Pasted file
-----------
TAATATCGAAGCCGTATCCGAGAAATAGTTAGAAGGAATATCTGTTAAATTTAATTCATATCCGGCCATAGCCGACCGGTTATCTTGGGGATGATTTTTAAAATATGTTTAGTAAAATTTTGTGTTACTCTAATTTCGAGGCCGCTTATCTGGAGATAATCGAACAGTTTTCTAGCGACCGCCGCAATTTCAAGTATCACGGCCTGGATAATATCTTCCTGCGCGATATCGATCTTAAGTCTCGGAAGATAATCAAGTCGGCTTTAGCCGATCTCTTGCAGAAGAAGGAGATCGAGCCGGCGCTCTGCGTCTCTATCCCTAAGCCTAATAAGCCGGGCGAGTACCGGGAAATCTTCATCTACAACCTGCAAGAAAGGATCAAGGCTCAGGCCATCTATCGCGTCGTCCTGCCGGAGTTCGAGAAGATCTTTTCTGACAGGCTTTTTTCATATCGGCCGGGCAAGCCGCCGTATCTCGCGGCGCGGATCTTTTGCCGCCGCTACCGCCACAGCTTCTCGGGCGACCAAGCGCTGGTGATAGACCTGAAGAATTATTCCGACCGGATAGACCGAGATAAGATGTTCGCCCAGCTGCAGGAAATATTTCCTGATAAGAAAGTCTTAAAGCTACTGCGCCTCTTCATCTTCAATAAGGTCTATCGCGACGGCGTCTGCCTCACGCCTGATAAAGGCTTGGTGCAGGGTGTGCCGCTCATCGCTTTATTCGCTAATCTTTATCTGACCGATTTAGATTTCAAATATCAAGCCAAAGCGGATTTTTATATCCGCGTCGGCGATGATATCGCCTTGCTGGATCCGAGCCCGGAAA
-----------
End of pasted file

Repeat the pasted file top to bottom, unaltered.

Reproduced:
TAATATCGAAGCCGTATCCGAGAAATAGTTAGAAGGAATATCTGTTAAATTTAATTCATATCCGGCCATAGCCGACCGGTTATCTTGGGGATGATTTTTAAAATATGTTTAGTAAAATTTTGTGTTACTCTAATTTCGAGGCCGCTTATCTGGAGATAATCGAACAGTTTTCTAGCGACCGCCGCAATTTCAAGTATCACGGCCTGGATAATATCTTCCTGCGCGATATCGATCTTAAGTCTCGGAAGATAATCAAGTCGGCTTTAGCCGATCTCTTGCAGAAGAAGGAGATCGAGCCGGCGCTCTGCGTCTCTATCCCTAAGCCTAATAAGCCGGGCGAGTACCGGGAAATCTTCATCTACAACCTGCAAGAAAGGATCAAGGCTCAGGCCATCTATCGCGTCGTCCTGCCGGAGTTCGAGAAGATCTTTTCTGACAGGCTTTTTTCATATCGGCCGGGCAAGCCGCCGTATCTCGCGGCGCGGATCTTTTGCCGCCGCTACCGCCACAGCTTCTCGGGCGACCAAGCGCTGGTGATAGACCTGAAGAATTATTCCGACCGGATAGACCGAGATAAGATGTTCGCCCAGCTGCAGGAAATATTTCCTGATAAGAAAGTCTTAAAGCTACTGCGCCTCTTCATCTTCAATAAGGTCTATCGCGACGGCGTCTGCCTCACGCCTGATAAAGGCTTGGTGCAGGGTGTGCCGCTCATCGCTTTATTCGCTAATCTTTATCTGACCGATTTAGATTTCAAATATCAAGCCAAAGCGGATTTTTATATCCGCGTCGGCGATGATATCGCCTTGCTGGATCCGAGCCCGGAAA